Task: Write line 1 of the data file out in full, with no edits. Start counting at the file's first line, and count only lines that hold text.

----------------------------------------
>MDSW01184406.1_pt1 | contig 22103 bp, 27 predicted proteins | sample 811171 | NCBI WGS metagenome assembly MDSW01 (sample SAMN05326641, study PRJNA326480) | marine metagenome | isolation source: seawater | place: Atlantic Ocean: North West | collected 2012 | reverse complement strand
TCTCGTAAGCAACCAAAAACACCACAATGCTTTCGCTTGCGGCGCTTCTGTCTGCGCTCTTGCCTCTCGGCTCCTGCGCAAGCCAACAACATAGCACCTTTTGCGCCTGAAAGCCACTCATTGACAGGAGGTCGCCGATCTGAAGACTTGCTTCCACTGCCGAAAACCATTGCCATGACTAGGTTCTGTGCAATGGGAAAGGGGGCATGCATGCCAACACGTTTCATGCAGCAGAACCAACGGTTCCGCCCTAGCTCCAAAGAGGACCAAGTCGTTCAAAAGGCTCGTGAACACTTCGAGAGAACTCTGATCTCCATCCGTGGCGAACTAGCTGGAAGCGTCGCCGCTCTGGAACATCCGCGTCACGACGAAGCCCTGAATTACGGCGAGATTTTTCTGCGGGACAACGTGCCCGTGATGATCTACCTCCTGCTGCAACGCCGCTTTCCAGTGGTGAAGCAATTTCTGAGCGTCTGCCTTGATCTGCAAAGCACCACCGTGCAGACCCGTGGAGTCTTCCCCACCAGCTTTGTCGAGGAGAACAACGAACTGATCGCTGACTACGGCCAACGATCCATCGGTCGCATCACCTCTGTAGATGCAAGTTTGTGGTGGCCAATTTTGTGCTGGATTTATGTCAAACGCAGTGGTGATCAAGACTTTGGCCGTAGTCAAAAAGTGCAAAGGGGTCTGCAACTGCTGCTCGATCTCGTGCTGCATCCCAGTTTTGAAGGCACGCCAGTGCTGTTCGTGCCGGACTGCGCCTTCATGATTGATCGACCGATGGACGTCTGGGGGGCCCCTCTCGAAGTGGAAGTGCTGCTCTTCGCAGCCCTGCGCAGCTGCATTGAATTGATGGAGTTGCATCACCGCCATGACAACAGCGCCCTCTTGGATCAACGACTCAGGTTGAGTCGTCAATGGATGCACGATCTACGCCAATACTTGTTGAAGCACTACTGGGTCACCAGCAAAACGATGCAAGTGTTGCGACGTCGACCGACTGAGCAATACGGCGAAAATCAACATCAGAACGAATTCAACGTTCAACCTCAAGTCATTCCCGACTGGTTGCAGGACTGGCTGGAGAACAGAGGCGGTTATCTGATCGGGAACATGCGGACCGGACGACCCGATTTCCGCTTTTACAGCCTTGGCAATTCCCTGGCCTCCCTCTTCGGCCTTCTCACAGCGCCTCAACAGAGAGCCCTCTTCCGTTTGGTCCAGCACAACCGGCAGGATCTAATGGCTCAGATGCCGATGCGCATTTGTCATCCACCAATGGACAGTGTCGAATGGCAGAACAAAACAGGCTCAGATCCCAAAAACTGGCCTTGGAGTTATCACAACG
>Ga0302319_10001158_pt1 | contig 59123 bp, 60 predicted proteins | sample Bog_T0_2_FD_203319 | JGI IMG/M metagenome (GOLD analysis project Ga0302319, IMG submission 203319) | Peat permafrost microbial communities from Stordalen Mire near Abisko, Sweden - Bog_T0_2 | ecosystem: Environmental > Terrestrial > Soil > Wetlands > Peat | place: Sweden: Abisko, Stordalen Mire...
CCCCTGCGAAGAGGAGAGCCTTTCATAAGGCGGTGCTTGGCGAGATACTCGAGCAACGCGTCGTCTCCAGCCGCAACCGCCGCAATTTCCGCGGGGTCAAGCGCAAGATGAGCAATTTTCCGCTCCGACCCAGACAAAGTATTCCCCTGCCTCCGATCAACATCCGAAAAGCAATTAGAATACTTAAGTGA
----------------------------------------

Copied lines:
>MDSW01184406.1_pt1 | contig 22103 bp, 27 predicted proteins | sample 811171 | NCBI WGS metagenome assembly MDSW01 (sample SAMN05326641, study PRJNA326480) | marine metagenome | isolation source: seawater | place: Atlantic Ocean: North West | collected 2012 | reverse complement strand